At Suffolk's Latitude Festival earlier this month nine of the attendant folk stood up and applauded Keith Moore and myself at the end of our performance. It brought to mind a run at the Edinburgh Fringe some years back, when I would nightly follow a Canadian company who would invariably get the whole crowd up, then receiving in adulative closure what they referred to as a "standing O". In comparison my own ovated nine might not seem that impressive, but its personal significance is underlined when one realises that in an extensive career I have previously only managed to rouse a single audience member to his feet. And that was my father.
It had been a week of festival performances for me, leading up to a regional radio interview in Thirsk where it was pointed out to me that people in that nook of the world might not enjoy my style of wordplay as readily as the seasoned Edinburgh festival crowd. I understood what the broadcaster was politely trying to tell me: don't expect a standing O.
As it turned out, my North Yorkshire audience, if not ovative, was appreciative and astute. During the interval, they came up with some right good responses to the two written tasks that I had set. First, I asked them to describe the differences between dogs and a deckchair; and second to provide a probing political question for the New Statesman, for whom, I explained, I was doing this column. The winning entry responding to the first challenge was, "The deckchair never vomited half a digested rabbit in my lounge." Another good one was, "We haven't got a deckchair." For task number two, one person asked as to the provenance of John Prescott's alleged wealth.
Before going to sleep last night, I was wondering about my performances at this year's Edinburgh Festival. Should I try and make something out of the fact that it is a lunchtime event? I wondered about dividing the audience into those who have eaten and those who have not. Should I feed the abstinent?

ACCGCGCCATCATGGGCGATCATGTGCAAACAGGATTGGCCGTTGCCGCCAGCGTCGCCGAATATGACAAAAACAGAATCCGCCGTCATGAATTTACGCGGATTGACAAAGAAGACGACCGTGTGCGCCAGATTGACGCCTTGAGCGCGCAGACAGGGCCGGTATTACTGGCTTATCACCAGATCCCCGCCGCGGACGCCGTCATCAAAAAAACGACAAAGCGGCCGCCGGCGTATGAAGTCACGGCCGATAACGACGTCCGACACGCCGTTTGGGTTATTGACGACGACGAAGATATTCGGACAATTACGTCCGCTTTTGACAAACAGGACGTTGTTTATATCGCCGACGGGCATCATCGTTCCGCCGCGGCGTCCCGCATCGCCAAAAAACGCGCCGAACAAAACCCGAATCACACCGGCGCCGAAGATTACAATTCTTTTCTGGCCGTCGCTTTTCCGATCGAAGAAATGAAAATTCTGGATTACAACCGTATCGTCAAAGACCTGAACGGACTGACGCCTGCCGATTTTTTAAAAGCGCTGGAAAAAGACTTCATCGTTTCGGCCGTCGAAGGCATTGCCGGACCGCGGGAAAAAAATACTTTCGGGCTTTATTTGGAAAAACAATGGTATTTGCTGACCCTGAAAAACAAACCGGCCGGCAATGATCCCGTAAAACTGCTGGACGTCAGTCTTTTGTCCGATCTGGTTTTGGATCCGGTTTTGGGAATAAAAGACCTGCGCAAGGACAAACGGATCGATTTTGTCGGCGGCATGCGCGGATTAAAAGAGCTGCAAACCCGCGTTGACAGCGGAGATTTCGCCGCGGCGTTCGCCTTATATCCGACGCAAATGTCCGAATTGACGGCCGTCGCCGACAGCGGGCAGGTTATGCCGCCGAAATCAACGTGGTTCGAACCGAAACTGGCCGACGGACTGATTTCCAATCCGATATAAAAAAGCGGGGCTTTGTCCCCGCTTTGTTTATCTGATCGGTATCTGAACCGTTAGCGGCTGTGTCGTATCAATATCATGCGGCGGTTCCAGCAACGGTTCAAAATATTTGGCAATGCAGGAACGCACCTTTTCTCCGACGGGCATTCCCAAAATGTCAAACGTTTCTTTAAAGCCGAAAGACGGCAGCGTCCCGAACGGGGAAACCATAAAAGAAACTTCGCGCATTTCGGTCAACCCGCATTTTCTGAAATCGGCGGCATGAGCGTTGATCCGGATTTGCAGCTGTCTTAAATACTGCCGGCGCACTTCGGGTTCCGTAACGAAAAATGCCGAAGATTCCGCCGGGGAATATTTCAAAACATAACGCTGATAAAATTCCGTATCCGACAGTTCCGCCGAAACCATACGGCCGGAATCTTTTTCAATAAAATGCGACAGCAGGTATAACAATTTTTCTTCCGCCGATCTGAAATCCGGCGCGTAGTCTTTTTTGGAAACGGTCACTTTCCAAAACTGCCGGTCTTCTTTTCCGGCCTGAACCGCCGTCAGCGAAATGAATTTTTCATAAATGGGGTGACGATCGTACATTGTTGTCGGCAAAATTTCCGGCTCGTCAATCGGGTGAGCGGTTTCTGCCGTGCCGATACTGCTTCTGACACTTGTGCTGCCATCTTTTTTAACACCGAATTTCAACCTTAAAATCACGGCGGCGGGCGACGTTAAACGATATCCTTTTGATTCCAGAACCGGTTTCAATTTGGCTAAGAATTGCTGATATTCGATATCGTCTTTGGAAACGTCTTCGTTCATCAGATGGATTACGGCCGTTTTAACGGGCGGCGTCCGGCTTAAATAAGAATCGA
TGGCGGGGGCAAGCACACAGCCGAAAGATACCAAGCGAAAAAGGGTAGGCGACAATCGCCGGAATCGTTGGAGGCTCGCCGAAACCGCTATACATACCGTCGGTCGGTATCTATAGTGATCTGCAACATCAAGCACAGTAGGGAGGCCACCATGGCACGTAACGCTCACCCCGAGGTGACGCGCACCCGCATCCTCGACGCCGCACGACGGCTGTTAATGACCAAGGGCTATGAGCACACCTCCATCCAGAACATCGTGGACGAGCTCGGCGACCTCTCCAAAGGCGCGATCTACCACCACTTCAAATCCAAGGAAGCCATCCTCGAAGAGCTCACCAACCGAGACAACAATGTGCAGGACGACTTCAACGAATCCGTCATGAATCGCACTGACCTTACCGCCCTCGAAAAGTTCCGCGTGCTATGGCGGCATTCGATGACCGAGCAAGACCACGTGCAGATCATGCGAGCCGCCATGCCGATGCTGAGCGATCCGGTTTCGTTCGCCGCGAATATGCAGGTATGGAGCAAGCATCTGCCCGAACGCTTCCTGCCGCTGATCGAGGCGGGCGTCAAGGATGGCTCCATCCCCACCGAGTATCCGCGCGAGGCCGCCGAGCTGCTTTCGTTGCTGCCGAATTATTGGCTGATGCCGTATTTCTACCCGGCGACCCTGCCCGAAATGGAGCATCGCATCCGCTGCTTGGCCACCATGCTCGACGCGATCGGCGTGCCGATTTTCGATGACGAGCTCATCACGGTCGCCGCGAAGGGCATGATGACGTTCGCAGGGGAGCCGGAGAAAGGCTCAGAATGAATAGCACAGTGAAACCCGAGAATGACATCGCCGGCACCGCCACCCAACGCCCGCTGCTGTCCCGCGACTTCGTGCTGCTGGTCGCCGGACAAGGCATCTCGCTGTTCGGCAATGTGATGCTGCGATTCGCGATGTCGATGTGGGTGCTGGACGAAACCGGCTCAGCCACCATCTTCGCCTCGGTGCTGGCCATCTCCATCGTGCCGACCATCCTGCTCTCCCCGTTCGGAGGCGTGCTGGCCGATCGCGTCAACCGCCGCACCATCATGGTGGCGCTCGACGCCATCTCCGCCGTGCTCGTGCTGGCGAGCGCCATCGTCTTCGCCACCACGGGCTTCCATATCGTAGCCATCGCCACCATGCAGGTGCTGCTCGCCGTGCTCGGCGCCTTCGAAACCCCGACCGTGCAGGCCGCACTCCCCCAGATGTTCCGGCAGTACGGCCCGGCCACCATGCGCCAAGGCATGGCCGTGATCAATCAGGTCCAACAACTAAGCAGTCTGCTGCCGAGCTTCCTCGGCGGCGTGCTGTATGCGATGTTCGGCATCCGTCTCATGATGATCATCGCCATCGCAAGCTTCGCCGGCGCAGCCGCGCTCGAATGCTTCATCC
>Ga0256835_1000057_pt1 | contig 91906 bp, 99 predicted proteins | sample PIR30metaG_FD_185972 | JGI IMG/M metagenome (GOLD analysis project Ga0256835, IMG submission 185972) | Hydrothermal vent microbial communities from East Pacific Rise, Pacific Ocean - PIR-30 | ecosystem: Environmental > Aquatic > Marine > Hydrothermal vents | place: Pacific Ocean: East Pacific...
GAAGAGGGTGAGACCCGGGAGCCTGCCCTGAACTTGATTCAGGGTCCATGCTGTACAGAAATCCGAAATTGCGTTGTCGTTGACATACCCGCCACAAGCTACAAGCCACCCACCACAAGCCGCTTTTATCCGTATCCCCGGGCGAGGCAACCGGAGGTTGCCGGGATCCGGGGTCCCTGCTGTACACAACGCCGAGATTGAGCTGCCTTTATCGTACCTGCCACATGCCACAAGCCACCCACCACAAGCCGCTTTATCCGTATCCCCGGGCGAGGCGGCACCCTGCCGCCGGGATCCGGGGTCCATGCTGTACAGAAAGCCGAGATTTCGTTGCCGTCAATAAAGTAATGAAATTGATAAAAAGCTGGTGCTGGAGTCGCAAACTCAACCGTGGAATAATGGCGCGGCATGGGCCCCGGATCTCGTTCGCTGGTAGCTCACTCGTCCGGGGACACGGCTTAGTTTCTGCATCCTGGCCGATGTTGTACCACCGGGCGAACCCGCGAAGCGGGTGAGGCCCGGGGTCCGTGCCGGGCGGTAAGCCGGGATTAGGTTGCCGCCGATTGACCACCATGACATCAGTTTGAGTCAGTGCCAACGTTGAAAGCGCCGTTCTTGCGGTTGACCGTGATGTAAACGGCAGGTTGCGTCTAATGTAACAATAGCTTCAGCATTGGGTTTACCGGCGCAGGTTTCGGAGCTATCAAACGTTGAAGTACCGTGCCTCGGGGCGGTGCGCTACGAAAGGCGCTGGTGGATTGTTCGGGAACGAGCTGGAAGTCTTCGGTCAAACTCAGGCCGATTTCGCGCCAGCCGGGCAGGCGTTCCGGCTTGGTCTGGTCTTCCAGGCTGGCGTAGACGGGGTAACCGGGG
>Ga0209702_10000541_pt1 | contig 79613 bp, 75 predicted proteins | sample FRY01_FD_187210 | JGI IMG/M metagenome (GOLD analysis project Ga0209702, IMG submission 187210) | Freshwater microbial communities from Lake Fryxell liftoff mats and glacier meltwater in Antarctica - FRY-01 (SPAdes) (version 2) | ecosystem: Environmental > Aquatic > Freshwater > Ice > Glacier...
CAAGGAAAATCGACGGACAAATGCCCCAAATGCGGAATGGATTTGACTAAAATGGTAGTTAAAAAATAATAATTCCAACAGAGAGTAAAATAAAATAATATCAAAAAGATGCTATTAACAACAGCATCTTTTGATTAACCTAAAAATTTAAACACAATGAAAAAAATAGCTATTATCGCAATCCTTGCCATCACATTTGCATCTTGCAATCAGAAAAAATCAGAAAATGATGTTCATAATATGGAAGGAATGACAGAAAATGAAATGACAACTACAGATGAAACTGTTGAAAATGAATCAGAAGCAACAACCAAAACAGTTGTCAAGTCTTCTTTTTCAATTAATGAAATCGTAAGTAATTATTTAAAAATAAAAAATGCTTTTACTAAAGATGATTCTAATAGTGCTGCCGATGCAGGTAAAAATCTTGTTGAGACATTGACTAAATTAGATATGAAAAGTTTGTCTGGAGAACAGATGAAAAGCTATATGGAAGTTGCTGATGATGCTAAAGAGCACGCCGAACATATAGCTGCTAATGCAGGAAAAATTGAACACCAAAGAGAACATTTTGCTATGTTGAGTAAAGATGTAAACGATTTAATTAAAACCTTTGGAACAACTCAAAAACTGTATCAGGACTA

At the Bedfringe festival in Bedford, I tried out the first paragraph of this diary on a cheery audience in the Civic Theatre. They seemed to find my lack of previous ovatory experience a bit depressing, but were enlivened by the following tale of the county's footballing giants.
Luton v Preston
Today I go to see Luton versus Preston (who are top). We have lost eight games in a row, and are fourth from the bottom. Talking of bottoms, today I've had to cover mine with a pair of women's briefs, as there was nothing else available. The Luton boss, Mike Newell, is someone with more traditional values, and would hold that in football a clear degree of separation between the sexes is a tribal prerequisite. Luton wins handsomely and brings the house to its feet. But now I face a dilemma. Do I wear the lucky pants again or not?
It's Tuesday and I have just been working with some adolescents in a Braintree secondary school. I asked the students what demand they might make of a new statesman. They suggested: "Make stuff cheaper for younger people", "Stop people going to war" and that "All the people hiding in dark alleys should stop doing that". All good suggestions, I felt.
I also worked with some nine-year-old students writing a menu poem in which you make an acrostic using each letter to initiate a weird, wonderful or unpleasant menu item. The most fruitful letter was "U": unusual soup, unicorn with popcorn, upside-down umbrella with hard-boiled mice (that was mine).
Finally, this week's French lesson provided two major flashpoints of joy in the language. The first was the discovery that trombone is the French word for paper clip (and presumably trombone as well).
The second was the discovery of the subjunctive. I mentioned the revelation to a friend during a conversational lull and he informed me that in English "lest" is the last bastion of the purely subjunctive form. Fascinating . . . And here is a poetry competition for NS readers. In up to six lines complete the following, and possibly win a copy of my new pink book: "He was new to the office, was Brown . . ."
John Hegley's "Uncut Confetti" is published by Methuen (£9.99)